But scientists need to make a conscious, active choice on which role to play, and be aware of the consequences. Pure Scientists and Science Arbiters might, unconsciously or deceivingly, slip into “Stealth Issue Advocacy”, debating policy options via scientific arguments, without disclosing their value commitments. Scientists should not “hide [policy-arguments] behind science”.
The book “The Honest Broker: Making Sense of Science in Policy and Politics” is about understanding the choices scientists who wish to get involved in policymaking have, and how they can better help decision-makers achieve their goals (“Science for Policy”) while, at the same time, help science thrive (“Policy for Science”).
Science in democracy
Both scientists’ view of science and their view on democracy affect which one of the four idealized role they might assume in policymaking (Table 1). When experts consider democracy as an “interest group pluralism” (James Madison, 1787), then they are better off serving society by aligning themselves with their favourite faction or interest group, or with none at all (Issue Advocacy, Pure Science). But if experts consider democracy as a “competitive system” (Elmer Eric Schattschneider, 1975), with the public allowed to choose between alternatives, then their role is to clarify those policy alternatives and their implications (Science Arbitrage, Honest Brokerage).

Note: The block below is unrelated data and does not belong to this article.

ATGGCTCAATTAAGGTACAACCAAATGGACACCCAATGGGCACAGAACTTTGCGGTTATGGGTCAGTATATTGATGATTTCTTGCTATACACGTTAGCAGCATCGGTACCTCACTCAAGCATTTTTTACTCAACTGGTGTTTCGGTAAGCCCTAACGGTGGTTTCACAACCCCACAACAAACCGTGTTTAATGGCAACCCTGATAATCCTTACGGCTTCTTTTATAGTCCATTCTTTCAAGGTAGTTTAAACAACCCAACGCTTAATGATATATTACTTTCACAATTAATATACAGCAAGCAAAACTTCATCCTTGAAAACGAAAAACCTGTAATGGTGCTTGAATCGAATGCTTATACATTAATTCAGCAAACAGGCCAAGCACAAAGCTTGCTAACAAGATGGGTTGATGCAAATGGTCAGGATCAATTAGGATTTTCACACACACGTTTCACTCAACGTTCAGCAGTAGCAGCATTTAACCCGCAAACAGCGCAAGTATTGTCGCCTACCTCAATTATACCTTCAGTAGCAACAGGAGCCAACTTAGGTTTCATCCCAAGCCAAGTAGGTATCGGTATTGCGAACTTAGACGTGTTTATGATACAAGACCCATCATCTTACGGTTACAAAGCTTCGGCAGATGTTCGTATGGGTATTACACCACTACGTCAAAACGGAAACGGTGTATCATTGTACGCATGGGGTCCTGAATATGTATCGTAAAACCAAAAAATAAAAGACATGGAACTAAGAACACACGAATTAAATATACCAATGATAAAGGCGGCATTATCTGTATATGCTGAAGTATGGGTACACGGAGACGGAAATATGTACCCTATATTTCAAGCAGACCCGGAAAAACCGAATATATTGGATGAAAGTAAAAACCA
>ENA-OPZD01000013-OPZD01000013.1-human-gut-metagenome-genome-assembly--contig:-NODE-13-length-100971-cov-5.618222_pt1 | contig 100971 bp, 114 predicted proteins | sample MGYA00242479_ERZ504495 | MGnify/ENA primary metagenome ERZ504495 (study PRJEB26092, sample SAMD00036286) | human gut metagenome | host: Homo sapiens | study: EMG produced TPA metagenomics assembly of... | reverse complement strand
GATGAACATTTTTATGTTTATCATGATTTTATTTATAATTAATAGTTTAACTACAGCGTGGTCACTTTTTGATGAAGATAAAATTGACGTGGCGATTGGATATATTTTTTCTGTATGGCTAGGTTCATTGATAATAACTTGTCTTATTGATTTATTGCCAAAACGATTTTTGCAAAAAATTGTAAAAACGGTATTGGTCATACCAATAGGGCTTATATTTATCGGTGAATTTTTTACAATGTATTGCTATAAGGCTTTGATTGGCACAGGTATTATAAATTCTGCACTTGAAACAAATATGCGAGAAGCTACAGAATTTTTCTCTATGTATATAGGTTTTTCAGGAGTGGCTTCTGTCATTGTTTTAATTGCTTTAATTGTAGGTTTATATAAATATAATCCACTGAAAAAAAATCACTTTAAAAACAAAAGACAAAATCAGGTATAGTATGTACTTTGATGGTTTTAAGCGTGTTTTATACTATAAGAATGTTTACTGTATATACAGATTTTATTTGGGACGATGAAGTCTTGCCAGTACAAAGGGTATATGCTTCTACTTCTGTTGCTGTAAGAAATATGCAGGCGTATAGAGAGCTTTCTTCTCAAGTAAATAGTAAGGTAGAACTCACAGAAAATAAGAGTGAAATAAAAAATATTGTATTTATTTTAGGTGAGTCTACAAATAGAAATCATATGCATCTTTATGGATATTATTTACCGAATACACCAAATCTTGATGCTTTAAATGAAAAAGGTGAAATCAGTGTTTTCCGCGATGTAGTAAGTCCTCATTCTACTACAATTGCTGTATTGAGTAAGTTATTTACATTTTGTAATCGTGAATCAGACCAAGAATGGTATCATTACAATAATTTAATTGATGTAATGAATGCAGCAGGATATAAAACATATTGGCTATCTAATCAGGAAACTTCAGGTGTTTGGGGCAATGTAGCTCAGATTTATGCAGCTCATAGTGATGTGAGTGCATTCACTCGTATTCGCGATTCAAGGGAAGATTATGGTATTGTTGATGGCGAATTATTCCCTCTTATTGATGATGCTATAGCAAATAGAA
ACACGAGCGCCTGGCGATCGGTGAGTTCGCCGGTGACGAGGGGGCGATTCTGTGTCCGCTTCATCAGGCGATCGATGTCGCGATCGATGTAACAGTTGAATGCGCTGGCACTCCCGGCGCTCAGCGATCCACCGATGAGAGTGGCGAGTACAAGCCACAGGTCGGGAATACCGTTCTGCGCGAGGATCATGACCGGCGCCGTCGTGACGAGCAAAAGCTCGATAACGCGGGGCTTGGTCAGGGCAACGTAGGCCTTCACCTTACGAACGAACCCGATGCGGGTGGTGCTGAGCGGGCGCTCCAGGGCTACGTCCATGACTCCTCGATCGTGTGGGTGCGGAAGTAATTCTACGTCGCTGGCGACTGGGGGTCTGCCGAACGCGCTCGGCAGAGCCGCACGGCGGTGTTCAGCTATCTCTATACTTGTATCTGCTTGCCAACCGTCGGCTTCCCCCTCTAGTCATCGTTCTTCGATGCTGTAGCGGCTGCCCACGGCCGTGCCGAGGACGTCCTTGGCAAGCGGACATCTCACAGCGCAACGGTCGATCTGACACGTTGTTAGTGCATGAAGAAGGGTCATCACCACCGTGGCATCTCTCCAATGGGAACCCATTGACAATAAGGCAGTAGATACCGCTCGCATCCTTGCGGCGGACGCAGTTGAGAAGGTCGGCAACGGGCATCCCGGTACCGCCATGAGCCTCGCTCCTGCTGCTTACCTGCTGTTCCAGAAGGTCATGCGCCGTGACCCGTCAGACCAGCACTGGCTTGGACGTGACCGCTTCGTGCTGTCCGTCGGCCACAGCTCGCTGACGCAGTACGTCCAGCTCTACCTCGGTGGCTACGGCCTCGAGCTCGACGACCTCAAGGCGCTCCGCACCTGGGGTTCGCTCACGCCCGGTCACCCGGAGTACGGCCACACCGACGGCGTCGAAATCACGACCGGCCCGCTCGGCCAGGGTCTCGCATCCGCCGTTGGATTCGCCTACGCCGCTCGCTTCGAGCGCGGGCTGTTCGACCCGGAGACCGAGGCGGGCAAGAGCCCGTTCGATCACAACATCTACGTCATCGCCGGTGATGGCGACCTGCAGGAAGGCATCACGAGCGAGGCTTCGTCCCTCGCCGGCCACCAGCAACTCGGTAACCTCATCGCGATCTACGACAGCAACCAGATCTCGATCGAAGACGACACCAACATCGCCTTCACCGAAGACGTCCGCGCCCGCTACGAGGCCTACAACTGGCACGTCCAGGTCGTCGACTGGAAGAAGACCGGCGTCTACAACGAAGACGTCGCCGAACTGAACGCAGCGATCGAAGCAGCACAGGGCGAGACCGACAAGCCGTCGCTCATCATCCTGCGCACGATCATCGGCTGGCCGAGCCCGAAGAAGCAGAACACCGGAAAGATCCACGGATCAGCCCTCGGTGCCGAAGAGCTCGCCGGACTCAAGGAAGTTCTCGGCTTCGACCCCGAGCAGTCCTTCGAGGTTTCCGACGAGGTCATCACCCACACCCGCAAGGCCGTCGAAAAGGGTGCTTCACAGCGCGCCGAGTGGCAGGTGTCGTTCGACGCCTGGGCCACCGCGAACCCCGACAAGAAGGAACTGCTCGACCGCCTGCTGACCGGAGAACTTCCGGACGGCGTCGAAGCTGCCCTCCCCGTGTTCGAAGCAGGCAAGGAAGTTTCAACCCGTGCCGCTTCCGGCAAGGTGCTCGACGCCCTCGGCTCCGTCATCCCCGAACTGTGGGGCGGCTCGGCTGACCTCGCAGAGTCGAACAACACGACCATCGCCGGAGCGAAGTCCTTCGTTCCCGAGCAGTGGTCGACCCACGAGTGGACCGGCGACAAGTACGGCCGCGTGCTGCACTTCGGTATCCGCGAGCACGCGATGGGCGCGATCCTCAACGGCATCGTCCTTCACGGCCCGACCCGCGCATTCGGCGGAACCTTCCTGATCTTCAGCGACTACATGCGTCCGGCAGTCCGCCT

Some researchers view the role of science in society as a linear one. Basic research will inevitably lead to applications and societal impact, they assume. Or they might believe that scientific consensus leads to political consensus, and thus inevitably to policy implementation. And while both interpretations have merit (for example, to make sure basic research is free from political influences; or to find a normative answer to a scientific fact, in the rare cases when political values are shared and uncertainty in the outcome is low), they have limitations, too. For example, thinking that if a fact is established scientifically, political outcome should result, leads easily to the instrumentalization of science at the service of different values.
And most importantly, reality – and arguably, science too – is not linear: There is the need of complex feedbacks between scientists and decision-makers. The “stakeholder model” might reflect reality better than the “linear model.”
In part two, we will cover the topics of values, uncertainty, and suggest some ways in which scientists can participate to the process. Below are some ways we encourage researchers to get involved:
- You can explore the Competence Framework “Science for Policy” for researchers created by the European Commission Joint Research Centre. It’s a great tool to learn more skills in the area
- The space “Your Voice in Policy” on the FEMS website is a good way to connect with like-minded professionals. Join this community!
- Feel free to reach out to us. We welcome feedbacks – from policymakers as well!
Top image by FEMS-Eliza-Wolfson-CC-BY-NC-SA-4.0